It seems to indicate so on the dol.gov website in the CCPA. Here is the specific URL to it http://www.dol.gov/compliance/guide/garnish.htm It even says on this page, "If a state wage garnishment law differs from Title III, the employer must observe the law resulting in the smaller garnishment"
So logically, if I have a judgment against me for federal educational debt (student loans - but NOT TAXES - taxes being the only debt that the CCPA lists as excluded in its scope of coverage),... if I have a judgment against me here in FL, and FL garnishment law allows me to claim head of household exemption to be 100% exempt from wage garnishment, then does this mean the judgment creditor (US Govt) is bound to uphold its own Federal CCPA law, which says it MUST observe state law's protection?
First question, is the "judgment" a state court judgment or federal court judgment?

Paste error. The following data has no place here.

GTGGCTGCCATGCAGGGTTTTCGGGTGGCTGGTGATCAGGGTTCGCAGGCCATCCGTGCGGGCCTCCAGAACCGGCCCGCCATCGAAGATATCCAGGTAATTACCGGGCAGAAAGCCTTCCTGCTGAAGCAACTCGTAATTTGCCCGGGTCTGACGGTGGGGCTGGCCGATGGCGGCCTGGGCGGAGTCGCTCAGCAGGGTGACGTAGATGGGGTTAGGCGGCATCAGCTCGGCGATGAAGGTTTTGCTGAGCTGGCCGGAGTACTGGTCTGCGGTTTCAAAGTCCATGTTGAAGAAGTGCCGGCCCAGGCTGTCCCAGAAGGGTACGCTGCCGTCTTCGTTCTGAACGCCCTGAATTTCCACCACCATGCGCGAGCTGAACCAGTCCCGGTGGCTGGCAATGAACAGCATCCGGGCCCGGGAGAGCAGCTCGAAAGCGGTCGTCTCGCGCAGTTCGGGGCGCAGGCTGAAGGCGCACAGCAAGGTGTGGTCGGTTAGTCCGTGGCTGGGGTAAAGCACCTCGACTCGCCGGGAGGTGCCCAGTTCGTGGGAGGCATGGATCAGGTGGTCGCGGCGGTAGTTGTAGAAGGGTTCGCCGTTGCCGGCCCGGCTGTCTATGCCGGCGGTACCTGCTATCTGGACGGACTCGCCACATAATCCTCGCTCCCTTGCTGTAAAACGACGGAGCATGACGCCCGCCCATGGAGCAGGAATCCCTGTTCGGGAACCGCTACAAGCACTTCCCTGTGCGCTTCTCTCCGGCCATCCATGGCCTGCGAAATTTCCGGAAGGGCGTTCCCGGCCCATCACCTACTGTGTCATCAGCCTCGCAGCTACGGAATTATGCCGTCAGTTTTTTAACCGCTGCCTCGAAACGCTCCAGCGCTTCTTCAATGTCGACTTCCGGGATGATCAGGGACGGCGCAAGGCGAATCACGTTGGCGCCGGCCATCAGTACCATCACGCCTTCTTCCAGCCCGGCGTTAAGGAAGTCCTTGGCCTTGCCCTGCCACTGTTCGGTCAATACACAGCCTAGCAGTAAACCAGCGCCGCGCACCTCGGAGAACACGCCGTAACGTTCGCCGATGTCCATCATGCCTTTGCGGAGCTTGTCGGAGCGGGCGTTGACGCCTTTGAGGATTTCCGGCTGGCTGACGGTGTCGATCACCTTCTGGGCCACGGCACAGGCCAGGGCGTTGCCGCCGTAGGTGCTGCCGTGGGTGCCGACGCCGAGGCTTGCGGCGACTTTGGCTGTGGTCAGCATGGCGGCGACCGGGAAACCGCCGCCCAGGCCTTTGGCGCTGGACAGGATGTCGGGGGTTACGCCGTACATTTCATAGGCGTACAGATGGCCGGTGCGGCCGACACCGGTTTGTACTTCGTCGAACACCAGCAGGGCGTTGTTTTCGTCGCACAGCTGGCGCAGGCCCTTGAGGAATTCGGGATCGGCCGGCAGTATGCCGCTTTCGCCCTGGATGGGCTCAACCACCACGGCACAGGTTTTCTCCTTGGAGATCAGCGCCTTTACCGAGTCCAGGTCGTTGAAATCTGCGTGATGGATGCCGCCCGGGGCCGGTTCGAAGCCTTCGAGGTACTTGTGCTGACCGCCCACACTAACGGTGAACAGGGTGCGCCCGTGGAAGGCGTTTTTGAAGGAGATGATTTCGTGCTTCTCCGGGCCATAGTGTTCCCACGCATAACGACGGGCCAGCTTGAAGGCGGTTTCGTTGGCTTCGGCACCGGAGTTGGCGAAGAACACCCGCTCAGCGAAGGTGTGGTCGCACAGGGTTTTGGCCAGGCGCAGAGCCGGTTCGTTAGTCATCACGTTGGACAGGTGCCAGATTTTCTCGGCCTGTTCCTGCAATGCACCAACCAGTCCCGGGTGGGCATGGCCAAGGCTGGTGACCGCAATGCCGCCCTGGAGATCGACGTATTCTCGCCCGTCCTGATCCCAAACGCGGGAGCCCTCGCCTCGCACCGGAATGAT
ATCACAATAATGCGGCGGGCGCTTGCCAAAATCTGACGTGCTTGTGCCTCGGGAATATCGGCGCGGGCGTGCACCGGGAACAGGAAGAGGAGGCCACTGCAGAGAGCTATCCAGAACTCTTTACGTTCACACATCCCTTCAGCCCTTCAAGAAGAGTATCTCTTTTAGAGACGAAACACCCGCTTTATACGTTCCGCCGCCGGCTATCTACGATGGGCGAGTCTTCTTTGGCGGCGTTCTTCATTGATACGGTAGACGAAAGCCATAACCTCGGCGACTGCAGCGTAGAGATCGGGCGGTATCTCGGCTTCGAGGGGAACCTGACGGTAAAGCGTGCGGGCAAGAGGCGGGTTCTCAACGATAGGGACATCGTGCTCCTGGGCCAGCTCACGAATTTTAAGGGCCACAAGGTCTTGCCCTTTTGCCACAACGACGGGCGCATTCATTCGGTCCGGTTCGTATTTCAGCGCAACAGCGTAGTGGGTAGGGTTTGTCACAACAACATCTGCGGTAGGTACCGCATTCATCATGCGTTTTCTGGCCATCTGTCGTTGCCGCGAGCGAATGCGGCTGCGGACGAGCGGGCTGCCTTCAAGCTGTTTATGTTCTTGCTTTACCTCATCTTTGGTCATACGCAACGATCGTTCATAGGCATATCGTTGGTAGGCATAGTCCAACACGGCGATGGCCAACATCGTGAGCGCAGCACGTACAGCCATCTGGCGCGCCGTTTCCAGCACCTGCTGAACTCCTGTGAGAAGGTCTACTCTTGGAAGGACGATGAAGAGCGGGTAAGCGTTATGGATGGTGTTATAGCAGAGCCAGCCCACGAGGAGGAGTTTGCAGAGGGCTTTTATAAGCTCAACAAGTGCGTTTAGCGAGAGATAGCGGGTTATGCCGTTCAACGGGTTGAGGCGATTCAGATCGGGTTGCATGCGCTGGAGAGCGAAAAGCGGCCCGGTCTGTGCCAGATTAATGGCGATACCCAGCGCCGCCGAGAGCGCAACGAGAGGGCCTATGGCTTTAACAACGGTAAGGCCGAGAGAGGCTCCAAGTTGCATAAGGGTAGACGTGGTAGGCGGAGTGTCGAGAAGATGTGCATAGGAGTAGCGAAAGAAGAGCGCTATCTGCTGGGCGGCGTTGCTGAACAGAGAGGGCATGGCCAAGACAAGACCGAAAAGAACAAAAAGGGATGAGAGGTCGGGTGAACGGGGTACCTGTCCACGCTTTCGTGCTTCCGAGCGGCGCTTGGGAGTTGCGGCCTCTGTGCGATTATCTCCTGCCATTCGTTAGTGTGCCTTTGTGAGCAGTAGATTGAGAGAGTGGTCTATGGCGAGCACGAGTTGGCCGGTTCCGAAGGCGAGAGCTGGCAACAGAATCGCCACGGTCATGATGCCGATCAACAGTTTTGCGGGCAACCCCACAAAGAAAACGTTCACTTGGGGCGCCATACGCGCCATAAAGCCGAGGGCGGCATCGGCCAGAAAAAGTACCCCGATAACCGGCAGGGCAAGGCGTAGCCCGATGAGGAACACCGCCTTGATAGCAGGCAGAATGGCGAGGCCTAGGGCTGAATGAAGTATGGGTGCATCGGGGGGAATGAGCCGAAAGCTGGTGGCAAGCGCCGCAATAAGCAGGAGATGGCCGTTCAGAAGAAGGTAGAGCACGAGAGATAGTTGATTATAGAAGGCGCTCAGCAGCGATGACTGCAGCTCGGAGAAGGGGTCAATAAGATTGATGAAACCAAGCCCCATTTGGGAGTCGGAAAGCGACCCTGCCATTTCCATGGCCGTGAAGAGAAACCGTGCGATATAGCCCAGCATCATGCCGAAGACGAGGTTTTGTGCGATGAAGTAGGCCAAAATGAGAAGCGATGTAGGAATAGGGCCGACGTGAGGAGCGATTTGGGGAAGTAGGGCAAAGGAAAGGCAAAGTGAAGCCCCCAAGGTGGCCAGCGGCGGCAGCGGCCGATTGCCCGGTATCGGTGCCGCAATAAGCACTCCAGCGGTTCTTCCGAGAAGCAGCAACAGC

Here is the thing...you can ask this question all you want. Laws are not self-executing. And especially "exemptions laws" are not self executing; the debtor must CLAIM the exemption. Even if you are 100% correct in your reasoning and position, you still need to go to court and prove it. So, if this garnishment order originated from a court, you have to go to that court, file a claim of exemption, and give the court both the legal and factual basis to support your position. In short, you need to argue your position, in writing. Ultimately, the judge will decide.
Frankly, stop wasting your time here and get to work. A dozen attorneys here could say the answer to your question is yes, but it won't make a bit difference. The only person's opinion that matters is the judge.